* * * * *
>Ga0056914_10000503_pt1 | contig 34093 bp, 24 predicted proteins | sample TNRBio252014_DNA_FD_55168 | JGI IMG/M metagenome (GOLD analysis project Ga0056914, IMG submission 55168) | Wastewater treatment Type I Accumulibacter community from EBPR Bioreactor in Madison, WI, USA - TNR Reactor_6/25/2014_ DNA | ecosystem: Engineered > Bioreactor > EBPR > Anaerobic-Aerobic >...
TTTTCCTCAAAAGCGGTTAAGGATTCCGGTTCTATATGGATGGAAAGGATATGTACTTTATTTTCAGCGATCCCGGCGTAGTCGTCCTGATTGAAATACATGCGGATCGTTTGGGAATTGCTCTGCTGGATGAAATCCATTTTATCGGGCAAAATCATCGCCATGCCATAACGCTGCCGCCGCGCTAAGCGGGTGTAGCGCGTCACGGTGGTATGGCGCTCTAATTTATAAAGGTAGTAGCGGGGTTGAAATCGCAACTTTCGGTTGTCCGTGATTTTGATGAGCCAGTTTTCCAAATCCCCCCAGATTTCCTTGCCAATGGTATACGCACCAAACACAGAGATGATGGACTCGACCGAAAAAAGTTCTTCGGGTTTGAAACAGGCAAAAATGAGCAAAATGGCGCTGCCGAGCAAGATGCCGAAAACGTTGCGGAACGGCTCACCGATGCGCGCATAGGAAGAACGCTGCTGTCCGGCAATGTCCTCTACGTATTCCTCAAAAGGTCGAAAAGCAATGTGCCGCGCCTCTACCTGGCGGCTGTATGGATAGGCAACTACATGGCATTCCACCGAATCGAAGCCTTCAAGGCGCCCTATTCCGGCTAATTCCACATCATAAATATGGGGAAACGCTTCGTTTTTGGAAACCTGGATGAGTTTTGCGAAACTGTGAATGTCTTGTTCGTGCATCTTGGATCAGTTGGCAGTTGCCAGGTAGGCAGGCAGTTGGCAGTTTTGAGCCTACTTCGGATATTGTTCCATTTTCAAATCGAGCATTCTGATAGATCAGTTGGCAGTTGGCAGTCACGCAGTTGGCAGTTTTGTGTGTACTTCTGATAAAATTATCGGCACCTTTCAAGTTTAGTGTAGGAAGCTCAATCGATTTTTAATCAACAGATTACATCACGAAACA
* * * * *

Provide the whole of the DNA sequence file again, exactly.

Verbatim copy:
>Ga0056914_10000503_pt1 | contig 34093 bp, 24 predicted proteins | sample TNRBio252014_DNA_FD_55168 | JGI IMG/M metagenome (GOLD analysis project Ga0056914, IMG submission 55168) | Wastewater treatment Type I Accumulibacter community from EBPR Bioreactor in Madison, WI, USA - TNR Reactor_6/25/2014_ DNA | ecosystem: Engineered > Bioreactor > EBPR > Anaerobic-Aerobic >...
TTTTCCTCAAAAGCGGTTAAGGATTCCGGTTCTATATGGATGGAAAGGATATGTACTTTATTTTCAGCGATCCCGGCGTAGTCGTCCTGATTGAAATACATGCGGATCGTTTGGGAATTGCTCTGCTGGATGAAATCCATTTTATCGGGCAAAATCATCGCCATGCCATAACGCTGCCGCCGCGCTAAGCGGGTGTAGCGCGTCACGGTGGTATGGCGCTCTAATTTATAAAGGTAGTAGCGGGGTTGAAATCGCAACTTTCGGTTGTCCGTGATTTTGATGAGCCAGTTTTCCAAATCCCCCCAGATTTCCTTGCCAATGGTATACGCACCAAACACAGAGATGATGGACTCGACCGAAAAAAGTTCTTCGGGTTTGAAACAGGCAAAAATGAGCAAAATGGCGCTGCCGAGCAAGATGCCGAAAACGTTGCGGAACGGCTCACCGATGCGCGCATAGGAAGAACGCTGCTGTCCGGCAATGTCCTCTACGTATTCCTCAAAAGGTCGAAAAGCAATGTGCCGCGCCTCTACCTGGCGGCTGTATGGATAGGCAACTACATGGCATTCCACCGAATCGAAGCCTTCAAGGCGCCCTATTCCGGCTAATTCCACATCATAAATATGGGGAAACGCTTCGTTTTTGGAAACCTGGATGAGTTTTGCGAAACTGTGAATGTCTTGTTCGTGCATCTTGGATCAGTTGGCAGTTGCCAGGTAGGCAGGCAGTTGGCAGTTTTGAGCCTACTTCGGATATTGTTCCATTTTCAAATCGAGCATTCTGATAGATCAGTTGGCAGTTGGCAGTCACGCAGTTGGCAGTTTTGTGTGTACTTCTGATAAAATTATCGGCACCTTTCAAGTTTAGTGTAGGAAGCTCAATCGATTTTTAATCAACAGATTACATCACGAAACA